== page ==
Better Student Placement

Published mar. 12, 2012

You may have seen the news last week that huge numbers of community college students are being required to take remedial courses they don’t need. Two studies from the Community College Research Center at Columbia University’s Teachers College found that more than a quarter of students who place into developmental education based on their Compass and Accuplacer test scores could actually have passed college-level classes with a B or better.

This research is calling attention to what we have long suspected: these single placement tests aren’t good at predicting whether a student will succeed in college, yet they are used to make what can be life-altering decisions. Students required to take developmental courses lose crucial time, money, and momentum toward completion. For those who start in developmental education, less than a quarter go on to earn a two-year degree or transfer to a four-year college. Yet, the studies found, tens of thousands of students could have bypassed those courses and still performed successfully in college.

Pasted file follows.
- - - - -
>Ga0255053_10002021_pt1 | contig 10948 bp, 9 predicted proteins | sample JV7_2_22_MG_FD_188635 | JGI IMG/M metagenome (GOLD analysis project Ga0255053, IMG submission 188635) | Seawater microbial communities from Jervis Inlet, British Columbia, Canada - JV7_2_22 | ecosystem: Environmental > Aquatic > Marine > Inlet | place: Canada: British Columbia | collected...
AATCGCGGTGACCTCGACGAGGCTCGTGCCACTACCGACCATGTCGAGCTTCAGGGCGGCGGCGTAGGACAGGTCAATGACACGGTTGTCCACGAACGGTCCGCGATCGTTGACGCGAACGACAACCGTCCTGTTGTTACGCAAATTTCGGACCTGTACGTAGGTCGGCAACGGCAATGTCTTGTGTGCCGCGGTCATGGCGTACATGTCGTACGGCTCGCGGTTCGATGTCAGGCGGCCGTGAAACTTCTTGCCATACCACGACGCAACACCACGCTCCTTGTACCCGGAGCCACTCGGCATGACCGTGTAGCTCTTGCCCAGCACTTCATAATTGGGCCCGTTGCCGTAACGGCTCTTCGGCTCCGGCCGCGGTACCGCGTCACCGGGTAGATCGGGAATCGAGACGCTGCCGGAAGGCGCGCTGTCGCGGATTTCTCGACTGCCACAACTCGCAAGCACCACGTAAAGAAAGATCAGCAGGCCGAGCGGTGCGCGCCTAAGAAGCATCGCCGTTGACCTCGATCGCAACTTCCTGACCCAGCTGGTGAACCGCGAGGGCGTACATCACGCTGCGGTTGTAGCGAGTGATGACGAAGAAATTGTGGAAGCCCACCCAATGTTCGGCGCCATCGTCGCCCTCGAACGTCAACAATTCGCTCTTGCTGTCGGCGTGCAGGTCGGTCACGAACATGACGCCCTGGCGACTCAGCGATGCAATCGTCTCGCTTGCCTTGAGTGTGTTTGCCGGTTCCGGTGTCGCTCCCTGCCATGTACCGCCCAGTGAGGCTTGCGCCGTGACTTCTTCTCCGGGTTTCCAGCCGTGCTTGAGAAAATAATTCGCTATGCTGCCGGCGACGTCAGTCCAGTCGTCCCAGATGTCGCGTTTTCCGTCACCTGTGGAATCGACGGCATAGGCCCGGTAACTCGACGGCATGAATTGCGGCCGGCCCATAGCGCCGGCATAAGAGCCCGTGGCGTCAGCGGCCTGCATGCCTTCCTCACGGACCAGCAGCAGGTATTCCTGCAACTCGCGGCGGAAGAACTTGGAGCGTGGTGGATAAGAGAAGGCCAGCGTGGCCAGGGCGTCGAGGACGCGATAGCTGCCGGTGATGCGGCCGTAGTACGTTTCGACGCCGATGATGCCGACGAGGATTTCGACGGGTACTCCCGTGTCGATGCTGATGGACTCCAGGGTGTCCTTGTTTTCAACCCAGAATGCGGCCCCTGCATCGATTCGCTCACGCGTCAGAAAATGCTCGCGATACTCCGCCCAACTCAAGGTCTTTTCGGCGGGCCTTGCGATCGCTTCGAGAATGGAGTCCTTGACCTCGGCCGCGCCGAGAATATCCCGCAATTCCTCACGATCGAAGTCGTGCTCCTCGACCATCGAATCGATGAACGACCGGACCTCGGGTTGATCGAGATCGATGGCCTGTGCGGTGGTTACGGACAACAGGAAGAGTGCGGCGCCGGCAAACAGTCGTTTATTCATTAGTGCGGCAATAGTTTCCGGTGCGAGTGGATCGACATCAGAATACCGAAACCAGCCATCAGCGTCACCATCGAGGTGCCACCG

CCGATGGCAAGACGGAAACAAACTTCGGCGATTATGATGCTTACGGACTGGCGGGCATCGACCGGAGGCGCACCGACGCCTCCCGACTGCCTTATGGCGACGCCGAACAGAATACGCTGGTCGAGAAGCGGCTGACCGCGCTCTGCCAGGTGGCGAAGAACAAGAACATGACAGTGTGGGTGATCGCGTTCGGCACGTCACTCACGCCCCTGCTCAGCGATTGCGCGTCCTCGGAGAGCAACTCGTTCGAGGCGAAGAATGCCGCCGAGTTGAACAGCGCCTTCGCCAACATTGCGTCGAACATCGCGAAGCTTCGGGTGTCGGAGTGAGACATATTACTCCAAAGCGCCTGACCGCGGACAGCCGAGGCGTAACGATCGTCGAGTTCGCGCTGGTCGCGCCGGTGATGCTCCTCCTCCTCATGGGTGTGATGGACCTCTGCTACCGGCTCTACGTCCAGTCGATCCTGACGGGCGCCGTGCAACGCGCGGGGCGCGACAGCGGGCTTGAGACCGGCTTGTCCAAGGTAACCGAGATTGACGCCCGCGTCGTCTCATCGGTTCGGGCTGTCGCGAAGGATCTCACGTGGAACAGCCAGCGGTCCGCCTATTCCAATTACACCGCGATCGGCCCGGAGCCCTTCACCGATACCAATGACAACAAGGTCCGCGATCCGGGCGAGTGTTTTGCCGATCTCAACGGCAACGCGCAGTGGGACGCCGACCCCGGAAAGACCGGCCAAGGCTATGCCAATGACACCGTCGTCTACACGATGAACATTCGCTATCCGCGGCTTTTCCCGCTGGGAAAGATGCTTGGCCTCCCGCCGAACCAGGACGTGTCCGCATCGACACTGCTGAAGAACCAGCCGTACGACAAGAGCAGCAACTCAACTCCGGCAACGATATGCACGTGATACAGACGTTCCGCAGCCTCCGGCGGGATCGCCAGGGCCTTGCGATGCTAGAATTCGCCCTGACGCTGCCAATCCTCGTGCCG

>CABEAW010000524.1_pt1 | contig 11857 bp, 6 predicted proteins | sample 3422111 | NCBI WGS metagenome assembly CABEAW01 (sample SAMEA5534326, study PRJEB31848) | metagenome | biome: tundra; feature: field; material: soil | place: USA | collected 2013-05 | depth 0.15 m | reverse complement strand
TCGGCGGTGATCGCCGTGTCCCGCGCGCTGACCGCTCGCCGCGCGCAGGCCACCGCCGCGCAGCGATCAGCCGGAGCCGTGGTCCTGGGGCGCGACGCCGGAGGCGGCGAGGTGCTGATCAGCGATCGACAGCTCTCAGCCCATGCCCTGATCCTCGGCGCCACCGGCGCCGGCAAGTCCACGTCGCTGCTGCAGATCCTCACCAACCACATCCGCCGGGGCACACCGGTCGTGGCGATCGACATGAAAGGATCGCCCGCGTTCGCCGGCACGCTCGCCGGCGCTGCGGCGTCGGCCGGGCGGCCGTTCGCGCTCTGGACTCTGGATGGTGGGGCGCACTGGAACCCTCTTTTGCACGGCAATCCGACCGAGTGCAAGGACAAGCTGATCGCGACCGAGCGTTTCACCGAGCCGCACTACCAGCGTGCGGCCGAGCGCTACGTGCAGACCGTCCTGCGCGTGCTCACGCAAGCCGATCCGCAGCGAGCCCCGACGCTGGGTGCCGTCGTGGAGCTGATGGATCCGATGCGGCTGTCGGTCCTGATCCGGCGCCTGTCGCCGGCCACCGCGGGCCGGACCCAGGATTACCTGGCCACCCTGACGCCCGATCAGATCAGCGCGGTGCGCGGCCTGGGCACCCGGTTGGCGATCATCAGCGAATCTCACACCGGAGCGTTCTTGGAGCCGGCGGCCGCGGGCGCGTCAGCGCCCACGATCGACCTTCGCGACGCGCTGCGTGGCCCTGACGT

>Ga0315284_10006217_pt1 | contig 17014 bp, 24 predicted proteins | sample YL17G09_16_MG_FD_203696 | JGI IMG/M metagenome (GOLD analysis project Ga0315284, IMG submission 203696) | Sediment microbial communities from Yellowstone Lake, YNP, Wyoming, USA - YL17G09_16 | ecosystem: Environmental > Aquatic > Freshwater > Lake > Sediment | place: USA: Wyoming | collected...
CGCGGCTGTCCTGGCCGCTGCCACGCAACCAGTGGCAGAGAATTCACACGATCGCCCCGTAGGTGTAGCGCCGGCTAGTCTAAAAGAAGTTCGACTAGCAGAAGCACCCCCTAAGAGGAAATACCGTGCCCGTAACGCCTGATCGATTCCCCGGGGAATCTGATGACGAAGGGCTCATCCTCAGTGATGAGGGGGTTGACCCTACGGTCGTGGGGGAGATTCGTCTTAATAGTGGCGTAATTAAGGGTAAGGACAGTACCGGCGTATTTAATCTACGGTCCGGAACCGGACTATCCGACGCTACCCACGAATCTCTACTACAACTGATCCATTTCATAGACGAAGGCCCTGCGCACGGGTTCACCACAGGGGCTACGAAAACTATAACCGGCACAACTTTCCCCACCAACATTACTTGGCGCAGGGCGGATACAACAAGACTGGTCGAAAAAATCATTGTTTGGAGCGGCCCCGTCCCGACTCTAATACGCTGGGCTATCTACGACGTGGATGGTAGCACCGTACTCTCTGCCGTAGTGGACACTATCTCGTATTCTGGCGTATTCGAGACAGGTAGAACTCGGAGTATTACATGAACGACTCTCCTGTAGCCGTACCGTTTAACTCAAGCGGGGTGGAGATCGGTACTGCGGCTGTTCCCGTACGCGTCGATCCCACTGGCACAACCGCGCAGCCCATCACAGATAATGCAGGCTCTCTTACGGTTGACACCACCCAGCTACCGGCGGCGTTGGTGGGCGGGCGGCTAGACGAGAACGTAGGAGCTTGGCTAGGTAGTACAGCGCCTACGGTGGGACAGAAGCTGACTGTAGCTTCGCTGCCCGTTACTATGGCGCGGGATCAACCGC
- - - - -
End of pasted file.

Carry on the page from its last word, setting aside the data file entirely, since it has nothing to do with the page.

These findings don’t mean that all college courses should have an open door, or that assessments have no place in course placement. What we need is a more thoughtful and nuanced student intake and placement process, one that takes into account multiple measures of student potential and offers appropriate counseling and support.

College systems should work with placement test vendors to improve these assessments, and colleges should consider other indicators in addition to a test score, such as a student’s high school grades, courses taken in high school, any previous performance in college classes, or academic portfolios. Students should be given the opportunity to prepare for their placement test. Instead, according to a recent WestEd study, many students enter the test cold, unaware that their scores will be used for placement. Finally, colleges should make their best effort to help students who need remediation accelerate their college trajectories—for example, by allowing them to enroll in credit-bearing coursework while receiving tutoring or by using digital learning to enable students to focus only on the college-ready skills they lack. This is being done in community colleges across Tennessee and nationwide.

We need to support our overcrowded and cash-strapped community colleges to perform intake in a way that better supports and encourages student success. Those who enroll in community college are the often the students with the most barriers to completion. We should make it easier for them by removing as many hurdles as we can.